Our experiments revealed also some specific issues for the system used. The parasitoids we used were disturbed by the presence of high numbers of ladybirds and conspecifics, which increased the possibility of encounters among them resulting in intraguild-predation, competition or behavioural changes (e.g., parasitoids may be more reluctant to lay eggs in the presence of predators, even when aphid densities are high, which elicits a strong defensive behaviour in aphids against parasitoids). Mackauer and Völkl  report that aphidiid wasps reduce the incidence of attack by hyperparasitoids by usually laying their eggs in several host patches. Also, Taylor et al.  showed that cues from predators disturb parasitoid behaviour, in that aphid parasitoids encounter and oviposit in fewer aphids in the presence or recent presence of a predator. Thus, avoidance of potential predators may result in non-optimal foraging and reduced resource utilisation . In our study the parasitoids were less able to suppress aphid populations, probably because of the reasons stated above. However, the negative effects of predator-parasitoid or parasitoid-parasitoid interactions might be less important in natural situations, than in cage experiments, as the growth rates and peak densities of aphid populations within cages are usually larger than those in uncaged populations . Parasitoids are also more sensitive than predators to the defensive mechanisms of aphids, such as release of alarm pheromone , , body shaking, kicking off parasitoids, walking away  or clustering together , .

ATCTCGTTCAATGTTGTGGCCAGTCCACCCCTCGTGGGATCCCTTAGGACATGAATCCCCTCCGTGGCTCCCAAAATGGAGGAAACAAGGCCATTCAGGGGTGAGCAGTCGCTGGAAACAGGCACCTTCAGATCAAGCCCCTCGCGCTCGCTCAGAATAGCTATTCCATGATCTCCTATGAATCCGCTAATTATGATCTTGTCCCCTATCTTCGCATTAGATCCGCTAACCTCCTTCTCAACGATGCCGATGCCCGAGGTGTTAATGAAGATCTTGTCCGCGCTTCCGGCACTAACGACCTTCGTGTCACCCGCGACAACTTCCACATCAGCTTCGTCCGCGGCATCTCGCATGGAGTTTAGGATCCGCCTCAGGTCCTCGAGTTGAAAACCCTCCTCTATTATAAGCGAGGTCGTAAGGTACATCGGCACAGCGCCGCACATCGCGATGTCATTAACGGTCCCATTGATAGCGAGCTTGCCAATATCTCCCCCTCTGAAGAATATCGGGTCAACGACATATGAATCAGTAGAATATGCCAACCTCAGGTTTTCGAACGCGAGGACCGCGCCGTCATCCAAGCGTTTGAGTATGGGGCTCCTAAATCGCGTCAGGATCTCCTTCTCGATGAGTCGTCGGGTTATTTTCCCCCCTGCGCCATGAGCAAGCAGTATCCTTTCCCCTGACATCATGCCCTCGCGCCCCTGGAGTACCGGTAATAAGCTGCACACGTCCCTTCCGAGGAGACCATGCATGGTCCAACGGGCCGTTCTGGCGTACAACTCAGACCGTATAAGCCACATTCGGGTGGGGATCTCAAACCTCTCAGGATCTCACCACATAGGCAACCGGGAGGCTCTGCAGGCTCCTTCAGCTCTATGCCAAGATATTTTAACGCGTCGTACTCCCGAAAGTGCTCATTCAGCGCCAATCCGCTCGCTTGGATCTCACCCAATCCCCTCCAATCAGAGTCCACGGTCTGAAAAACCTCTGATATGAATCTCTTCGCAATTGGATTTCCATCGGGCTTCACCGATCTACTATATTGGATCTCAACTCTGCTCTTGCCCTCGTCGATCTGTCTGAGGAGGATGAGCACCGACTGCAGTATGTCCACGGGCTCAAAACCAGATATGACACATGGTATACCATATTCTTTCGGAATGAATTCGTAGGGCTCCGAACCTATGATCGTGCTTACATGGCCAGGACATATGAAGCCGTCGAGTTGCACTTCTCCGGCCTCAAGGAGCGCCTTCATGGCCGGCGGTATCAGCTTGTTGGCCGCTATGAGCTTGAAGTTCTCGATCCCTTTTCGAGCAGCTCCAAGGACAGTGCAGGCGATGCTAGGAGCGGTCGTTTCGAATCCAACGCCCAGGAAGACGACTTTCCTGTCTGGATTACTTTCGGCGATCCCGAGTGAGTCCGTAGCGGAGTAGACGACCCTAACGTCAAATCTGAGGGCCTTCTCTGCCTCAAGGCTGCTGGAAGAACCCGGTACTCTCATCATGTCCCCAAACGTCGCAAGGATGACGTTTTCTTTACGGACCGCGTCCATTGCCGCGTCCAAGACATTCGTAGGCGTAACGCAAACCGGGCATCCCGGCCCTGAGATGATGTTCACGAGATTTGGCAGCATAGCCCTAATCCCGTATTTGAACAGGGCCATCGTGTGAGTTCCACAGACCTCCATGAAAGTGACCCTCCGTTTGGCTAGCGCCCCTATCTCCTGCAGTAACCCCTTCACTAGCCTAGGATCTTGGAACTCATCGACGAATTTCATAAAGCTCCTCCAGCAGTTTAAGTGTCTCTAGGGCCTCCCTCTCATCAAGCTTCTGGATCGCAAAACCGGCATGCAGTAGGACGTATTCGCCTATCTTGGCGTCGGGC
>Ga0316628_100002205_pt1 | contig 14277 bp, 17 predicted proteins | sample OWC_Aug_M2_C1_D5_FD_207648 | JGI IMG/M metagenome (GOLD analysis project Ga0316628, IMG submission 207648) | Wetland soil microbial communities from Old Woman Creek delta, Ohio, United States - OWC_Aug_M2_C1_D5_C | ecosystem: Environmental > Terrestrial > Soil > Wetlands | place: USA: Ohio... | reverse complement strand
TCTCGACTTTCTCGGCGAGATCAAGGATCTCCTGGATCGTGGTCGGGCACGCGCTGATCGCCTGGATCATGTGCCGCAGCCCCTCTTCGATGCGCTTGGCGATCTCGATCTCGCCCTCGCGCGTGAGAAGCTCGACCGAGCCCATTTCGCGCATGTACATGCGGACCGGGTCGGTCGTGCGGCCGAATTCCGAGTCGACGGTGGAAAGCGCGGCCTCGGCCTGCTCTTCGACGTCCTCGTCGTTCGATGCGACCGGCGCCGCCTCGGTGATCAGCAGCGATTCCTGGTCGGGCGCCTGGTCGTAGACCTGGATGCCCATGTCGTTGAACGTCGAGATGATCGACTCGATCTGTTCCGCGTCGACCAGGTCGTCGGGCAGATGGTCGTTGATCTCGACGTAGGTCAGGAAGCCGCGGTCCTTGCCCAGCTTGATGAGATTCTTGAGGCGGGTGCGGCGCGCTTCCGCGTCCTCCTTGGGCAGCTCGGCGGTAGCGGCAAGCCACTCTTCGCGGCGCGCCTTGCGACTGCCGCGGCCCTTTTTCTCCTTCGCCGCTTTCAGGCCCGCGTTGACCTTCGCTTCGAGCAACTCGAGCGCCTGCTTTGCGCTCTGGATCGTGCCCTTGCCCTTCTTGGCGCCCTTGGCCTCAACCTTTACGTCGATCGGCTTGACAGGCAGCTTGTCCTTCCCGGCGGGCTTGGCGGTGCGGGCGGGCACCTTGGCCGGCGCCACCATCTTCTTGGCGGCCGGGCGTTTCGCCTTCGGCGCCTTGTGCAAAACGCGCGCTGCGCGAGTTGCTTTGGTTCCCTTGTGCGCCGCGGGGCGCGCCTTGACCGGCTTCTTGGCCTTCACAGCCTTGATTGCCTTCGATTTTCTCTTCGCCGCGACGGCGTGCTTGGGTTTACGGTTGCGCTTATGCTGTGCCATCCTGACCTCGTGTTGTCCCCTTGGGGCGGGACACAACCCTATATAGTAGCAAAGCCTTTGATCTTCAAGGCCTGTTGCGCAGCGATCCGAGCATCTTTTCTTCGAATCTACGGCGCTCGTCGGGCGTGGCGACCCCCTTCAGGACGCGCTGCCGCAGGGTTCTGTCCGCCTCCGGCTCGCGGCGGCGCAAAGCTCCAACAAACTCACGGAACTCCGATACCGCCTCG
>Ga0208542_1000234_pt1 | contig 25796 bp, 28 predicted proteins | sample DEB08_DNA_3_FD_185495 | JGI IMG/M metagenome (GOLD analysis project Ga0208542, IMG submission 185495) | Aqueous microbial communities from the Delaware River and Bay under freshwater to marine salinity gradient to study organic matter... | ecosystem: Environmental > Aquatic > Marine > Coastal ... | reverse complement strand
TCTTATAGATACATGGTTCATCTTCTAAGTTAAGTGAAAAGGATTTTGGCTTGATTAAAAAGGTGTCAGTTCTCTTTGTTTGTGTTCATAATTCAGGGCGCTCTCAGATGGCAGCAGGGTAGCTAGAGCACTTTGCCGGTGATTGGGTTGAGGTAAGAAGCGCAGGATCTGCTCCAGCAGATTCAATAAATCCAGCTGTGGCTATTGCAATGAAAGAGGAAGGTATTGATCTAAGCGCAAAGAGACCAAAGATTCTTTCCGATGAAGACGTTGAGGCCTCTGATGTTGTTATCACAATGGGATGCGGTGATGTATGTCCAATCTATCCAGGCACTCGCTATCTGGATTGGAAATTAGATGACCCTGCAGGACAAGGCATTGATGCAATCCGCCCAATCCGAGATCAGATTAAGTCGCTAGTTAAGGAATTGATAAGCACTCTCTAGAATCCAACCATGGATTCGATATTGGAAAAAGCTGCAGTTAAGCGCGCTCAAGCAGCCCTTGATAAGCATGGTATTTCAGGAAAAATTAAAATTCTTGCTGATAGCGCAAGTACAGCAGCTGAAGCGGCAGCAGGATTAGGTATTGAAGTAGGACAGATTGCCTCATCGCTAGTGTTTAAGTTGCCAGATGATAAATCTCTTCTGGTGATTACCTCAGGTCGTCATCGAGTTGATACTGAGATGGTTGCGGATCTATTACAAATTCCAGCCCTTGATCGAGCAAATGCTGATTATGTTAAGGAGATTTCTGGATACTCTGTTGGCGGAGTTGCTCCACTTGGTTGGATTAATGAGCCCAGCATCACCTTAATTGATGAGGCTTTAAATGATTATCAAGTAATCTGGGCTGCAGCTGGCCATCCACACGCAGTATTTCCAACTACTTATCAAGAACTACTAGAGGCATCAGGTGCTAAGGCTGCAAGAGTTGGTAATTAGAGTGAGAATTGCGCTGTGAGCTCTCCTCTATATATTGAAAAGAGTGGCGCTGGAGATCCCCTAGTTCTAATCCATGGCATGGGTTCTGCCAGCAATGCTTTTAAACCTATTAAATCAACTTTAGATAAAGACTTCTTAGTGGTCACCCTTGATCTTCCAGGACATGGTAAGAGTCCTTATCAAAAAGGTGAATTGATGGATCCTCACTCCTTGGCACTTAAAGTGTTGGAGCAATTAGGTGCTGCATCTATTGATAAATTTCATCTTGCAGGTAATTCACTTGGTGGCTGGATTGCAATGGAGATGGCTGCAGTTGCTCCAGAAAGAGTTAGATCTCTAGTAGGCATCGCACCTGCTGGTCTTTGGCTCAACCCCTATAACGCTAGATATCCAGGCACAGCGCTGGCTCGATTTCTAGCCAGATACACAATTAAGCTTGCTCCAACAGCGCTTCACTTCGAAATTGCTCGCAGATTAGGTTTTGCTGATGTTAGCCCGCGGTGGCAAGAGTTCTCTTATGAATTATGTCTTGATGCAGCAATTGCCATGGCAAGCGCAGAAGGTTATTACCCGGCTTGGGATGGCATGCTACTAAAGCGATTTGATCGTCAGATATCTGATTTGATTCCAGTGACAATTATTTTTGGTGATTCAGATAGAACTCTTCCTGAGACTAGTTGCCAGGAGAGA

Our results also strongly indicate that the outcome strongly depends on the duration of the experiment. The time scale of most empirical studies is short, typically quantifying predation rates in one generation. In most studies the population growth of prey is only recorded over the period of time it takes the predator to complete one generation. In contrast, models focus on prey and predator population densities at equilibrium, typically after many predator and prey generations . Thus, we should be cautious in drawing conclusions based on experiments that last only a few days and in using this type of data in general predictive models. Long-term experiments should be preferred in such cases. Also, more theoretical work could emphasize population dynamics away from equilibrium .
The authors would like to acknowledge all the collaborators at Wageningen UR Greenhouse Horticulture who helped with this experiment and Jeroen van Schelt from Koppert Biological Systems.
Conceived and designed the experiments: OMCCA PK GJM. Performed the experiments: OMCCA. Analyzed the data: OMCCA. Contributed reagents/materials/analysis tools: GJM. Wrote the paper: OMCCA PK.